Here's Exactly What You're Eating in a Dunkin Donut
The ingredient list is downright puzzling, so we did some digging.
Hot, crisp homemade doughnuts are heavenly—and surprisingly simple. There are really only seven ingredients: Yeast, milk, flour, butter, sugar, salt, and eggs. However, these magical, deep-fried doughy treats can take some time to make.
Driving through your nearest Dunkin' Donuts can serve as a much speedier and convenient solution for your doughnut cravings. And whether you're a Strawberry Frosted or Boston Kreme kind of person, it's easy to think that all doughnuts—whether homemade or store bought—are created equally. Take a look at the ingredient lists, however, and you’ll start to think differently.
Some, like salt and eggs, are basic doughnut ingredients, but others, like dextrose and soy lecithin, are more puzzling. Here’s what’s happening: many of these puzzling ingredients are actually food additives, intended to extend shelf life, add color or texture, change the flavor, or even add nutrients. It begs the question: Are these ingredients safe to consume?
The U.S. Food and Drug Administration permits the use of additives in foods if they are what the agency calls “generally recognized as safe,” or GRAS. The FDA has published a set of GRAS guidelines to help food-makers comply.
And while the FDA’s “Everything Added to Food in the United States” database makes identifying these additives easy, understanding what they actually are proves more challenging.
While controversial research exists over the safety of some food additives, we feel consumers have the right to know what they’re eating. With the help of Cooking Light’s Food and Nutrition Director Brierley Horton, we decoded several of the more confusing ingredients found in a simple Dunkin' Donuts yeast doughnut.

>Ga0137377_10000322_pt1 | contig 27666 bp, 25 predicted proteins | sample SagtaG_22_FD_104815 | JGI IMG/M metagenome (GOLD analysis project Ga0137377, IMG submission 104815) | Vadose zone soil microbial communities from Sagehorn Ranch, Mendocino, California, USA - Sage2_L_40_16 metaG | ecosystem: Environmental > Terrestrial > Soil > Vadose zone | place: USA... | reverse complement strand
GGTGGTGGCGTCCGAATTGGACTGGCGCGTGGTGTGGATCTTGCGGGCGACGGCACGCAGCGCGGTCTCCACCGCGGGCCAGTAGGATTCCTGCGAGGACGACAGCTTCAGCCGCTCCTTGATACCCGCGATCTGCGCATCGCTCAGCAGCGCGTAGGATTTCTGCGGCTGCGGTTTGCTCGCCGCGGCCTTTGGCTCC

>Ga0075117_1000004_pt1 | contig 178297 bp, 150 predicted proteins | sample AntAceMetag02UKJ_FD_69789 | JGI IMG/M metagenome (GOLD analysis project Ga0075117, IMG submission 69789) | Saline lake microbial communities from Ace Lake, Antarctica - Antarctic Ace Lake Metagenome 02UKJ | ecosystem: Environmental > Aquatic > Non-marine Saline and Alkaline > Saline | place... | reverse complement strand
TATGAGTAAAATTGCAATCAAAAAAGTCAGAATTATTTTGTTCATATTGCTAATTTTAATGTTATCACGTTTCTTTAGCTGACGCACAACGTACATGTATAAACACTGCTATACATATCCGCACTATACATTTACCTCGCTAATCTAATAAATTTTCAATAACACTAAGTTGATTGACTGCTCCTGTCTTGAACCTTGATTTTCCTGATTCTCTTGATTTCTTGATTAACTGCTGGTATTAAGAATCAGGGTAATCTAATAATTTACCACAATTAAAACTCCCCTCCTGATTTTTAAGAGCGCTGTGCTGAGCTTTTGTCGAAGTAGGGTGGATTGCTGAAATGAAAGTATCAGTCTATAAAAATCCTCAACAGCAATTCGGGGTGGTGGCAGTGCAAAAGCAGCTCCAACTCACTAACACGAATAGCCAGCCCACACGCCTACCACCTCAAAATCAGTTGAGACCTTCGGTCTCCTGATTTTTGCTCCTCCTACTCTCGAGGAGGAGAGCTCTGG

New Year. New Food. Healthy eating starts here, with the Cooking Light Diet.
Here is the full ingredient breakdown with our explanations. Keep in mind that ingredient lists are always organized by weight, meaning the largest quantity will always be listed first. Oh—and we left off a few ingredients: Water, skim milk, yeast, salt, and eggs. We figured you know what those are.
Enriched Unbleached Wheat Flour (including wheat flour, malted barley flour, niacin, iron as ferrous sulfate, thiamin mononitrate, riboflavin, and folic acid)
“Wheat flour” simply means wheat that has been milled (meaning the hard shell, or bran, and germ have been rubbed off) and ground into flour. Unfortunately a lot of the healthy nutrients are in the bran and germ (which is why unmilled, or "whole" wheat is better for you). So this flour has been "enriched" with those other ingredients—a mix of B vitamins and iron. While it's better for you than unenriched flour would be, as you might imagine, it's not quite the same.
Sometimes flour is bleached, so it looks nice and clean and white. But that's less necessary if you're adding in colors and other additives, so in this case, they're specifying that the flour is “unbleached.”
A type of vegetable oil, palm oil has been controversial for the harmful environmental effects that come with farming and making it, as well as its effects on human health. The World Wildlife Fund reports that palm oil production results in the devastation of large forests and natural habitats in Indonesia and Malaysia. Additionally, palm oil is higher in saturated fats than other oils, making it less heart-healthy.